5. “This concept that the city is the sun around which we revolve is another example of urban hubris.”

          Then explain all the traffic emanating from rural Auckland every morning, with people on their way to work, in the city.

        6. Look at only half an equation if it pleases you. But whatever is made somewhere, on a farm or in a city, needs to be bought by someone else. Diary farmers will never make a living selling their milk to each other.

          No one’s production looks flash without a market to sell it to. I know its a common habit of those impressed with their own output to misunderstand Consumption Economics but they’re real and as necessary as the economics of production: Countryside feeds to city; cities enrich the countryside.

          And the part of countryside that is close to the economic force that is the city, is shaped by it, at times positively and times not. Just a fact. No need to be bitter about it.

        7. Much as you want to frame the discussion in terms of production and supply it misses the point entirely.

          Allow me illustrate in a somewhat tongue-in-cheek manner:

          Residents of Rodney and Franklin were overwhelmingly against being incorporated into the “supercity” insofar as it was an inappropriate administration construct for their needs and wants.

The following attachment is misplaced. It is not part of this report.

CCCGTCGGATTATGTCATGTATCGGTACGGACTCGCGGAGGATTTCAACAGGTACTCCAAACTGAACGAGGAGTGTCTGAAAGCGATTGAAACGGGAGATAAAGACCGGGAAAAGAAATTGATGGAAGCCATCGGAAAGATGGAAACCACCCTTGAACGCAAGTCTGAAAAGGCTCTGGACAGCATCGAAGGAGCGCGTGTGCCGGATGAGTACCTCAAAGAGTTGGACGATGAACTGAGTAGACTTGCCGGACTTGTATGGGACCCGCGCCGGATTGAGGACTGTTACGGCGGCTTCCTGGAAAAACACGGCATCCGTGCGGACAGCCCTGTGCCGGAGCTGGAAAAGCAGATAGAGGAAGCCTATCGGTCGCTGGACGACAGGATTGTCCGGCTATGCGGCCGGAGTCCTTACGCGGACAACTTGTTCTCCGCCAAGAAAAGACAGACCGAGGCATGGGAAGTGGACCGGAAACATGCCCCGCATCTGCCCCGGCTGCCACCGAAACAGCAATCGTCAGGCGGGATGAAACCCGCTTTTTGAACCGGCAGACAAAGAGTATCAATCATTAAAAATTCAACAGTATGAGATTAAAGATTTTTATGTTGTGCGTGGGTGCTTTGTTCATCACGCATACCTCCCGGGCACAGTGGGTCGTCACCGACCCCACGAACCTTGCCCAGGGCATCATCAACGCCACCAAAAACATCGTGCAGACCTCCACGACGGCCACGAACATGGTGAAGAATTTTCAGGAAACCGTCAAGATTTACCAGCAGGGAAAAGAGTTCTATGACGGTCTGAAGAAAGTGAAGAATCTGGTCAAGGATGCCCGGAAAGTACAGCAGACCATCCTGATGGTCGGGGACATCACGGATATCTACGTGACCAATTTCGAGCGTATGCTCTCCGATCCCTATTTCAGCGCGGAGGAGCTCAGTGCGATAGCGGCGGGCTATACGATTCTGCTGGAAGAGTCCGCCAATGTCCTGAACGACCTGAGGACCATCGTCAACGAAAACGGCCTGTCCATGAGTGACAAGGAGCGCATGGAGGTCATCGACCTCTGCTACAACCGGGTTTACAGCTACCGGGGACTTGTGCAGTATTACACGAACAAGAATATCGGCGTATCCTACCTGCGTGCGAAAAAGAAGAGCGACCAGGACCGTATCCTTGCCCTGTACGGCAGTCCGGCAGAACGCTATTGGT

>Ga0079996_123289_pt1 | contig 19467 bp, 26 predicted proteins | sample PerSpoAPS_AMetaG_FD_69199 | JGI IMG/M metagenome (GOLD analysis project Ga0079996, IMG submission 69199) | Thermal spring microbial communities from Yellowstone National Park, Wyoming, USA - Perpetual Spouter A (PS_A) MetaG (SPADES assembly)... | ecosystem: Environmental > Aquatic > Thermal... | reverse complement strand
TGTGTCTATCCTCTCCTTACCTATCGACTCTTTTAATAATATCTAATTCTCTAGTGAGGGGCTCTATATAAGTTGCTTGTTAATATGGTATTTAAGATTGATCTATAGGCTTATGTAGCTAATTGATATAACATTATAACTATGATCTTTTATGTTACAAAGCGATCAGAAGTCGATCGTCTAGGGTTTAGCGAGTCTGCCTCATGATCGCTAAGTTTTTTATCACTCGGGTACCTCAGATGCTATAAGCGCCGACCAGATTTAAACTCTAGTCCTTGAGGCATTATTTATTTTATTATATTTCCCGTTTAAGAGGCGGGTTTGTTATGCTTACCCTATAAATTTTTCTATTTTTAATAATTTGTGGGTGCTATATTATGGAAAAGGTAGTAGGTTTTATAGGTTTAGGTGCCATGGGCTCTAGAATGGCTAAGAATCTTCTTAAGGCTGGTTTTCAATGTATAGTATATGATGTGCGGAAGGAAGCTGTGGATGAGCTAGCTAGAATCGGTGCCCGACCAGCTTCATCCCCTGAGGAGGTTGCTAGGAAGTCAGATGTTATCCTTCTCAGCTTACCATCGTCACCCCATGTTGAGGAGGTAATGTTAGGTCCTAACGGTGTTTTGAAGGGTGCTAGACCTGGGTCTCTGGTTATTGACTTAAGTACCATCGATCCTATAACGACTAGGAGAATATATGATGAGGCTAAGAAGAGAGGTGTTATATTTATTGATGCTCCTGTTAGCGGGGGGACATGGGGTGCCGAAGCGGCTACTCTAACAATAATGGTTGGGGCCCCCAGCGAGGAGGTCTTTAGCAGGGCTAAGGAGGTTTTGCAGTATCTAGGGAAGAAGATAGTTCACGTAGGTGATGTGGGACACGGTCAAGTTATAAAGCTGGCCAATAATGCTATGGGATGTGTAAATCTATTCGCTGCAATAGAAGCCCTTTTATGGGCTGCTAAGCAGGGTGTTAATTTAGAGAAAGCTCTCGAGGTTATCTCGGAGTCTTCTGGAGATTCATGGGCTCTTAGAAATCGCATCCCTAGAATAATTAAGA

They said “**** off, city folks, we want to run our rural and small town areas ourselves like what we have for a long time with that mayor whose name we can’t remember”.
          Rodney Hide said “**** off country folks, we know best and we are going to be the boss of you”.
          The country folks said “**** off, Rodney, you are a tosser even if you have the name of one of our counties” but Rodney get a Royal Commission in and they said “yes, the city folks will be the boss of you because they are hip and fashionable and drink coffee made by folks called baristas and they earn more money and have BMWs instead of Hiluxes so you will just have to ****ing lump it” (although, being a Royal Commission they said it in a much nicer way and they were paid money, so what could they do?).

          “****’ said the country folks, “this is not going to be good for us”…..and they were ****ing right!

          …so…when someone blogs how dandy it is that we are all together now, rejoicing in our urban nirvana I say…have at it…but be aware that you are displaying your own brand of parochialism.

        8. No complaint with that. If rural people or anyone else has a complaint that they’re not getting a fair go, fair enough. But that is an entirely different issue as to whether those living rurally around a city are in its orbit or not. Additionally don’t you mean ‘arrogance’ rather than ‘hubris’. Or are you one of these catastrophists that imagines that urban life is about to collapse?

          Anyway, rather than these abstractions, I’m more interested in your experiences with EVs, if you’ve taken the plunge yet? I gather from an earlier comment that you’re a likely early adopter?

          I drove a Leaf the other day, which was a great experience, torquey, surprisingly roomy, if needlessly funkily designed. The math doesn’t work for me however, as somewhat ironically I’m driving so much less these days, the fuel savings don’t add up to much. But that’s a function of my inner location and conscious substitution of driving with Active and Transit modes. But out in the lovely countryside vehicles are going to remain the best choice and the mileages are longer, so the pay off will be sooner….